Saturday, 16 September 2017

The iPhone X. Any real-world advantage?

Hmm. The iPhone X is now officially revealed, and it looks very nice, but not very different from my Samsung Galaxy S8+. Popped into a case, it will hardly be distinguishable. Will people say to me, 'Oh, is that the new iPhone X?' or will they say 'That's the Galaxy S8+, isn't it?' Assuming that people ever do take that kind of interest nowadays.

Ten years of smartphones have rather dulled the capacity to feel more than mild curiosity about whatever phone is in somebody's hands. The subject has tended to become trivial, a mere conversation-opener, a chat-up line. One might as well remark 'That's a fantastic laptop/tablet/sports watch you've got there!' As if you would.

Smartphones do remain very personal devices, and they say something about one's tech savviness, brand loyalty, income bracket, and spending priorities. Or at least they can signal those things, if signalling to others is important. Grown-ups and serious users surely don't care.

But they are as ubiquitous as Ford Fiestas. It has become the norm to own a smartphone, high-end if possible, budget if not. Putting it in another way, you have to make an effort, a carefully-researched purchasing choice, and be capable of resisting the steering efforts of a shop salesperson, to end up with a completely simple, uncomplicated phone. Simple phones are undesirable, have no status, and there is probably not that much of a market for them. Who now aspires to own an 'old-fashioned' phone with a small screen and buttons to press? Senior folk, who only want to make voice calls, possibly read emails, and dabble tentatively with Facebook?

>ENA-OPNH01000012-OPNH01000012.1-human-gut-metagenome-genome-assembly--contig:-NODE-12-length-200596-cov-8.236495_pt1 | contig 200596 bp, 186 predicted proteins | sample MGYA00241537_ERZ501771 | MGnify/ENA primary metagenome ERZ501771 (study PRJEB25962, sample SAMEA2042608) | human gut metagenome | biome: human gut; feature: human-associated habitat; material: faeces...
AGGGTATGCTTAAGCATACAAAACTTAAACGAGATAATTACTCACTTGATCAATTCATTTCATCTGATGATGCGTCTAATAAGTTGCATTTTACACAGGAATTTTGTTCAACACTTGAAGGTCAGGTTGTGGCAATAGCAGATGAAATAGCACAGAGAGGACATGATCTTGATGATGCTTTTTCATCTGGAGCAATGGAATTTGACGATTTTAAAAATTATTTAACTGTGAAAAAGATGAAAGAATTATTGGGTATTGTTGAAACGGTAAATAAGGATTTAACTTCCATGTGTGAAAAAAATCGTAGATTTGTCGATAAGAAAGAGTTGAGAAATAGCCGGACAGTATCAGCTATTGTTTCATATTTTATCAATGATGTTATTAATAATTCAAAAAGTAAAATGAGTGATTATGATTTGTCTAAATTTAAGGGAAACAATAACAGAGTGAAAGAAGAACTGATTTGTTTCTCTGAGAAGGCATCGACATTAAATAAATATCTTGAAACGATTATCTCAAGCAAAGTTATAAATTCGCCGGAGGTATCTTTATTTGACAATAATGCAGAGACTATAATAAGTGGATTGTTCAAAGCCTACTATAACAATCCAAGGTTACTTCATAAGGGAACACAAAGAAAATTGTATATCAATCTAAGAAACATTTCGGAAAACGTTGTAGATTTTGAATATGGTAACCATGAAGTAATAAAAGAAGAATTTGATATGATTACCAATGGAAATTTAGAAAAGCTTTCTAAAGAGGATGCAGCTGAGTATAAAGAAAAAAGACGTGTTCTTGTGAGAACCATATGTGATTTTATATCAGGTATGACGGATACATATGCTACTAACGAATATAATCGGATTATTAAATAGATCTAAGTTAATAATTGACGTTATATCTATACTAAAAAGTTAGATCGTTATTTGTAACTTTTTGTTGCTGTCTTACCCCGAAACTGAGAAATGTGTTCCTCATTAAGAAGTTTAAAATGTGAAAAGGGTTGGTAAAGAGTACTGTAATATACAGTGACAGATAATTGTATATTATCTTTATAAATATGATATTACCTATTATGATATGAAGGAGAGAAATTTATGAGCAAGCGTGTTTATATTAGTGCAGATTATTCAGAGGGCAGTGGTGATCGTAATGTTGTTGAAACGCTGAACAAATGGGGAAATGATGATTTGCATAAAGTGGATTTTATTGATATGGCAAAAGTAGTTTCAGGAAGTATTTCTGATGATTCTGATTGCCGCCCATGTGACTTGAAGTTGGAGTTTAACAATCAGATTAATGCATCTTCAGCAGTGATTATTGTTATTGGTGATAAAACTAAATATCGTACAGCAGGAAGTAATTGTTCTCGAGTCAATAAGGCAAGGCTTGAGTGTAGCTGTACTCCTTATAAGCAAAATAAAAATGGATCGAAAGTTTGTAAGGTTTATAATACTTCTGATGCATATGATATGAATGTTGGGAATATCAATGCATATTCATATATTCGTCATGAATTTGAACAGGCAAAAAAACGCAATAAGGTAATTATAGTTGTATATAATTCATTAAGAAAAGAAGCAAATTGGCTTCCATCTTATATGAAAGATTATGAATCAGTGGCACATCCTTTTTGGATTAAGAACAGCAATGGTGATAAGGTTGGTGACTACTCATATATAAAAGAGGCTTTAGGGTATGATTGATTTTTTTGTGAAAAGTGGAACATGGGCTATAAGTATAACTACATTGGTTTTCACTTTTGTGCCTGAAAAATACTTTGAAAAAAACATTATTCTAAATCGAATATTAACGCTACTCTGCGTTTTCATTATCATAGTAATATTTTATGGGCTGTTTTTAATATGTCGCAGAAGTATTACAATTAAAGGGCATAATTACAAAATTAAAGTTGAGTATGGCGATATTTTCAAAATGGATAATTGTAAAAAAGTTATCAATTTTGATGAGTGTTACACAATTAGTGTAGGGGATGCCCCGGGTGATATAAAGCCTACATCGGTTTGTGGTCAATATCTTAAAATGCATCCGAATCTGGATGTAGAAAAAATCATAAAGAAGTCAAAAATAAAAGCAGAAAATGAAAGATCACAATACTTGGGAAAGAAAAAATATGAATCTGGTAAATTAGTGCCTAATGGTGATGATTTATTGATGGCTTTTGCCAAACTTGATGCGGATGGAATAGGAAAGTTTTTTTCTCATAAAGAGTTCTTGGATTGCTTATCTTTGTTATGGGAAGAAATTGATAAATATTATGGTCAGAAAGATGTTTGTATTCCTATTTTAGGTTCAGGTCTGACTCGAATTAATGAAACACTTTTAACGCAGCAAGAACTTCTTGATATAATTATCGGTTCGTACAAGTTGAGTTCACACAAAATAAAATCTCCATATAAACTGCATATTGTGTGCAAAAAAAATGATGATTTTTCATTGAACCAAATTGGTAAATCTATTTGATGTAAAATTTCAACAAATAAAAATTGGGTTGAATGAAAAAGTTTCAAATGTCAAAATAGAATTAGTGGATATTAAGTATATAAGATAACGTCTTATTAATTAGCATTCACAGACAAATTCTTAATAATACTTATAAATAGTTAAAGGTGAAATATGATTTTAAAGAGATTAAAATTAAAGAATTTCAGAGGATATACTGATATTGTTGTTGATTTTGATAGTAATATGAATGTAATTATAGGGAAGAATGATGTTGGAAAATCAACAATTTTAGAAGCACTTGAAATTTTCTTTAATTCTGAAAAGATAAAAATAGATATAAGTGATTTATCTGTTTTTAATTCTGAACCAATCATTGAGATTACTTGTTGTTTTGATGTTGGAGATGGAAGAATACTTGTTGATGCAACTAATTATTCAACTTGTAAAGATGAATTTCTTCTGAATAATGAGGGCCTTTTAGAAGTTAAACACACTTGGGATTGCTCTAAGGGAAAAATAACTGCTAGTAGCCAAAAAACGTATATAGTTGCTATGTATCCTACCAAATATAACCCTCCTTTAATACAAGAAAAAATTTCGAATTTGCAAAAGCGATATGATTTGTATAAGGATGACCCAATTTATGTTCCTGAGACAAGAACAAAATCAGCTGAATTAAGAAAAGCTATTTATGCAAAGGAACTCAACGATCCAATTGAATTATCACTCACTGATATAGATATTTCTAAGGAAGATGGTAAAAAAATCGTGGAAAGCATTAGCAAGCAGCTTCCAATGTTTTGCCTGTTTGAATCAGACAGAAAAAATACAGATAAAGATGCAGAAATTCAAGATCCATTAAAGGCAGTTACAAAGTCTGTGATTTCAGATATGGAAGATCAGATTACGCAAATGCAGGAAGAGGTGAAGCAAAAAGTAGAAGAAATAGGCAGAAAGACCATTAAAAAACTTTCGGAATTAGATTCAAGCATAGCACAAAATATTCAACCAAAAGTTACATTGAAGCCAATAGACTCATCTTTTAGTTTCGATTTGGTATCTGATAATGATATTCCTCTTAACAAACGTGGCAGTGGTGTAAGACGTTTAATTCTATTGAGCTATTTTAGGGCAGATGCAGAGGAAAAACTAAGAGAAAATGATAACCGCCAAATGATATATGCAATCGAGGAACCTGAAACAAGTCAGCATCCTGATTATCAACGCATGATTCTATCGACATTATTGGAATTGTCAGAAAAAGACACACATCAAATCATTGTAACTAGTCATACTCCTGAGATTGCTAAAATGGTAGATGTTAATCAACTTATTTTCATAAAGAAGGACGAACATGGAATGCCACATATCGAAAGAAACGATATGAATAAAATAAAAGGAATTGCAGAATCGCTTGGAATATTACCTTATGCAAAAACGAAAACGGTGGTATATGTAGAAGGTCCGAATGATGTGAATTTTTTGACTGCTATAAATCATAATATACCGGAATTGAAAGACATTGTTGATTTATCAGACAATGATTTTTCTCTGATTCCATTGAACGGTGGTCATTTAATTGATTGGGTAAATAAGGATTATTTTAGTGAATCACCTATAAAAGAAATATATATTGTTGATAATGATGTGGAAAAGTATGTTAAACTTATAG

What about style? Well, iPhones previously set the pace here, but nowadays the necessary protective case has become the prime indicator of personal taste and sense of style.

The range of cases is enormous, from the lurid and tacky to the discreet and quietly luxurious. Cases conceal what makes a phone different from the rest. And cases quickly degrade with usage, so that after a year or two the average case looks tatty, dragging down the eye-catchiness of any phone. The signature features of my own phone - notably the curved edges of its screen - are half-concealed by the enveloping case. And the leather sleeve I made for it effectively hides my phone from view. Indeed, the same sleeve might contain my sunglasses - which, of course, is exactly its point: disguise. It may no longer turn heads to flaunt a high-end smartphone in public, but the upwardly-spiralling value of these devices when freshly launched (what, £1,000 or so?) makes them a hugely tempting target for theft, slick or brutal. One way to counter that is to hide it, or pretend the thing is actually something else.

No doubt Apple will sell a lot of its latest flagship. Its fan base isn't going to mutiny. They will cough up the required fee, and defiantly remain with a brand they love beyond reason.

And I can see that the Apple brand has a genuine pull, even though Apple has gradually become, in terms of sales, a one-product company. I don't personally find its image appealing. There's something about their approach to marketing, and their treatment of customers, that I find offputting. Not that I am by any means a cheerleader for Samsung. Samsung can flop as easily as any other company. And they have in the past. As many other companies have. Nobody is immune from disaster.

Really, purchasing preference rests on small differences that seem to hardly matter, but in fact do. I like being able to customise my Samsung phones so much. I do like using microSD cards, that I can transfer from phone to phone (at least for now). I prefer the letter 'S' to the letter 'A'.

When I last checked, Vodafone's deals on the Galaxy S8+ were scarcely unchanged from those of five months ago, when the phone launched. Clearly demand has been strong and it has sold well. That's five months of good profit for Vodafone, and of course for Samsung. Even if newer phones like the iPhone X divert attention, I expect the S8+ to carry on selling well because of its modern design, large clear screen, responsiveness, and good battery life. These all tick fundamental boxes. When all is said and done, the iPhone X offers nothing very different. There is just the Apple name, the Apple thing. I wonder if it will be quite enough.

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